The ONA (pictured) always informs the SDN controller when it connects to the network, and authentication technologies enable secure communication between the ONA and controller. In addition, the ONA doesn’t store any data. Instead, its information comes from the controller, so if the ONA is lost or stolen and can’t communicate with the controller, it becomes useless, noted Carl Keene, director of engineering of R&D SDN fabric infrastructure at Avaya.
“If it’s not properly provisioned [by the controller], it acts like a brick,” Keene said. “If it’s stolen, it won’t work.”
Avaya Architecture Designed to Make IoT Easier, More Secure
At the Massachusetts facilities, Keene, Adamyk and other Avaya officials demonstrated the architecture in a lab. The demo included 600 ONAs controlled by a single OpenDaylight-based SDN controller from Avaya partner Inocybe Technologies. The demonstration showed both how easily IoT devices can deployed on the architecture using the ONAs and the scalability of the platform.
The ONA is powered by a dual-core CPU and includes an Ethernet port on each end—one for the device being connected, and the other for the connection into the infrastructure. The ONA is scanned and the serial number recorded by Avaya software, and the device shows up on a GUI interface while the SDN controller conducts the two-factor authentication. Routing policies then can be set to determine what information from the device will go where.
During the demonstration, three people with limited technical capabilities were walked through an onboarding process that took only a few minutes.
Once online, Avaya’s Fabric Connect technology will see and manage the device. In keeping with the idea of making the architecture as open as possible, future versions will be able to use other management platforms other than Fabric Connect, officials said.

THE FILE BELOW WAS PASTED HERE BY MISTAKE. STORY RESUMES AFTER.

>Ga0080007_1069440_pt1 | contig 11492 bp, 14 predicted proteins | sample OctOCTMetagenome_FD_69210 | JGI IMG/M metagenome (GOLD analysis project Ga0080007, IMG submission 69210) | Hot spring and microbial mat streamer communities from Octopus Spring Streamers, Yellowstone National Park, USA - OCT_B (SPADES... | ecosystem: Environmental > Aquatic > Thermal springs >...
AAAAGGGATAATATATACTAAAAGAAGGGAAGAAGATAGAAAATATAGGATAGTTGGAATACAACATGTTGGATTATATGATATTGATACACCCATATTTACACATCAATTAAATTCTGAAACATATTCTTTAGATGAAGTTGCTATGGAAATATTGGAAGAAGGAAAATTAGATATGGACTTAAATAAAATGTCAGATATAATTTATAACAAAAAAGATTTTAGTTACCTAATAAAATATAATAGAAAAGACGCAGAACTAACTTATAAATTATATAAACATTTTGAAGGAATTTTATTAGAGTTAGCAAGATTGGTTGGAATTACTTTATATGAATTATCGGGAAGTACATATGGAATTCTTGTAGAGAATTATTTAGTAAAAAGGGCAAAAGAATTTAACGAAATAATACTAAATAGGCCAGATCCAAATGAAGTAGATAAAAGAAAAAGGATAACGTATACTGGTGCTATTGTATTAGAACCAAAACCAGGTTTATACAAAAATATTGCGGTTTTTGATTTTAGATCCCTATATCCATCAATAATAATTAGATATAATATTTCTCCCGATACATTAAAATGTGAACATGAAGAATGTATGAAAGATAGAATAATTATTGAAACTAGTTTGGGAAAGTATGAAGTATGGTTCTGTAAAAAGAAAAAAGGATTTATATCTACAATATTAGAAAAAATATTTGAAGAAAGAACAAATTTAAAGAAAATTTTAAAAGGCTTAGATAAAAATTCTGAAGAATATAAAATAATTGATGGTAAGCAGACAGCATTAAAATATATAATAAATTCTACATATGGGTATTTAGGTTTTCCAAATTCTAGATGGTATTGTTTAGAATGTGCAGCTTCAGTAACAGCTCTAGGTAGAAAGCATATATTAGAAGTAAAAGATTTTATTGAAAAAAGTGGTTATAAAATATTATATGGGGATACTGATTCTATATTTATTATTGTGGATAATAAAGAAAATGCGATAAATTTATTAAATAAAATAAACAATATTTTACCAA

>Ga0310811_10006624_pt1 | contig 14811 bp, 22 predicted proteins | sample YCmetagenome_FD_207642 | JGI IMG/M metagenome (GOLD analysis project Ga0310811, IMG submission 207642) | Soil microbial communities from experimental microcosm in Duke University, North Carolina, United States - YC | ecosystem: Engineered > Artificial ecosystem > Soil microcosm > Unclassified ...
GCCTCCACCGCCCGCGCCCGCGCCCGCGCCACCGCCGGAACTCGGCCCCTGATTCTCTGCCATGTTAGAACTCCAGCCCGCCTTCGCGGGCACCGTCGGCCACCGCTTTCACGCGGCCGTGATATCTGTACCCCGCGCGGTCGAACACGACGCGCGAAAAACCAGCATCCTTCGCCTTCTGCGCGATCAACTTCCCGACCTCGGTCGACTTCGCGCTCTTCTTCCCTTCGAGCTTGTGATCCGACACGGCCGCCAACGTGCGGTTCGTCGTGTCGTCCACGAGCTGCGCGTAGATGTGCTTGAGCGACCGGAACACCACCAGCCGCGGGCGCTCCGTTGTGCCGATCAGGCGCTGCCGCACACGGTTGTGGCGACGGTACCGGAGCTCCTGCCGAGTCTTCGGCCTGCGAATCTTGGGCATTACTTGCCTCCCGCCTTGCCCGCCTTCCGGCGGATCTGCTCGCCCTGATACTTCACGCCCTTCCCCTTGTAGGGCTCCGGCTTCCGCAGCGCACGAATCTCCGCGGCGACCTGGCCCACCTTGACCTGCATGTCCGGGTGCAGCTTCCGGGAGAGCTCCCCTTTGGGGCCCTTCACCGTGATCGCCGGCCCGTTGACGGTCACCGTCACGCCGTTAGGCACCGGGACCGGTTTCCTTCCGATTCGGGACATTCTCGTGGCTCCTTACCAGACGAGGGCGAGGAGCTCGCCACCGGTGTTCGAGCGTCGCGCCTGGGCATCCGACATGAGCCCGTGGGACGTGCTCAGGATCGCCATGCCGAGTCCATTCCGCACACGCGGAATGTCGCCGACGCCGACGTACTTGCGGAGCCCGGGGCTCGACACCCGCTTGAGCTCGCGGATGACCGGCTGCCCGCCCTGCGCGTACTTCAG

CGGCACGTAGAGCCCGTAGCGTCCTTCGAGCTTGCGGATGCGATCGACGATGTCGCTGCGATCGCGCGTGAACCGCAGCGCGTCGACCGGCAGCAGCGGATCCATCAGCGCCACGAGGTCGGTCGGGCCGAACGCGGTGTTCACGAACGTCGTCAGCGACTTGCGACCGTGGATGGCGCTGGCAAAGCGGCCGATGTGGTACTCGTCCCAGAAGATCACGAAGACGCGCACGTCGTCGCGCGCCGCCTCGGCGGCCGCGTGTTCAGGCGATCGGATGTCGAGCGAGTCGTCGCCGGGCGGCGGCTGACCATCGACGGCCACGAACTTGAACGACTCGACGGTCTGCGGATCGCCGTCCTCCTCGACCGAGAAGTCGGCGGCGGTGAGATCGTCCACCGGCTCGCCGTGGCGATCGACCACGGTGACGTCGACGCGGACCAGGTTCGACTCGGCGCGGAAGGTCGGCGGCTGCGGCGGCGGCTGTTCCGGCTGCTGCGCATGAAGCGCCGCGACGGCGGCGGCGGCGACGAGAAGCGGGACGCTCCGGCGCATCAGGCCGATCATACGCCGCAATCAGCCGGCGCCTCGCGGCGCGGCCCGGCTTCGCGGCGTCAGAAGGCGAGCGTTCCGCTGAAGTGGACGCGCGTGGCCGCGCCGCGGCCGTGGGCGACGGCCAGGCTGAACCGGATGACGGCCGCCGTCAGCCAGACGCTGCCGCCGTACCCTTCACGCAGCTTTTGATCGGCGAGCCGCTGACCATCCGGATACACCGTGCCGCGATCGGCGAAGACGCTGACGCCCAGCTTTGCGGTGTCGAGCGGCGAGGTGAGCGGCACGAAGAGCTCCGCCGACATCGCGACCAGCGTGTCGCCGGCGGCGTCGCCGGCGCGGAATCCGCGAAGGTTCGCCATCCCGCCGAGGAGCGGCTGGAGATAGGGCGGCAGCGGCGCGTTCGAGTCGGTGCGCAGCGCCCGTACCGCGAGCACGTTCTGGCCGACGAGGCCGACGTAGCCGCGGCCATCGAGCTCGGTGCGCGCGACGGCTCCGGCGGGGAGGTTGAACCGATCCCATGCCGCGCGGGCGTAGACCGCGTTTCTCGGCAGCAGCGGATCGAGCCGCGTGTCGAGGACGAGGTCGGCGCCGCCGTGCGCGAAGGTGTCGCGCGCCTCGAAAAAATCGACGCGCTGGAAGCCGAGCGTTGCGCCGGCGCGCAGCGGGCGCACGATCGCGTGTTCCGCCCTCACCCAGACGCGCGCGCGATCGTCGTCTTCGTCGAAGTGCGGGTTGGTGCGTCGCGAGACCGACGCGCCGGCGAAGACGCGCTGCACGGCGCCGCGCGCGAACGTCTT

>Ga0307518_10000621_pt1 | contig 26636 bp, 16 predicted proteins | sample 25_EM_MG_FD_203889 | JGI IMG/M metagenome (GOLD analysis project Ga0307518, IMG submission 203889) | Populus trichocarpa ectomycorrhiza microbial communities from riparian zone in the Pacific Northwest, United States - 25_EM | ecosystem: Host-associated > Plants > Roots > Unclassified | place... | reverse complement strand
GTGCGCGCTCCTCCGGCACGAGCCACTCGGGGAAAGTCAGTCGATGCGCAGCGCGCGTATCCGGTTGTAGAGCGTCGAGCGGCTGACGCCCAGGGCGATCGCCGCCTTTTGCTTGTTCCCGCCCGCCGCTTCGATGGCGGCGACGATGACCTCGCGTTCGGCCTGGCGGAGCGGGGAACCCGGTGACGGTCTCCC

The Avaya architecture includes three levels for scalability, manageability and security, officials said. There is the OpenDaylight instance that can support up to 660 OpenFlow and NetConf ONAs, and multiple paired instances of Avaya’s OpenDaylight controller to act as a cluster behind a load balancer from Kemp Technologies, enabling the cluster to be viewed as a single entity by the IoT devices. The combination of 255 OpenDaylight controller nodes at 660 devices per instance comes to 168,300 devices being controlled, they said. The architecture also includes a distributed main-memory database and messaging bus.
Avaya officials see the architecture and ONAs as keys to enabling highly scalable IoT environments that can securely deploy, manage and track thousands of connected devices. Adamyk said healthcare facilities—with the fast-growing number of devices and a highly regulated environment—were a good fit. Such facilities on average have 12 connected devices per bed, and a Veterans Administration hospital can have upwards of 10,000 total connected devices.
Officials expect Avaya and partners also to develop versions of the architecture and Avaya software optimized for other industries.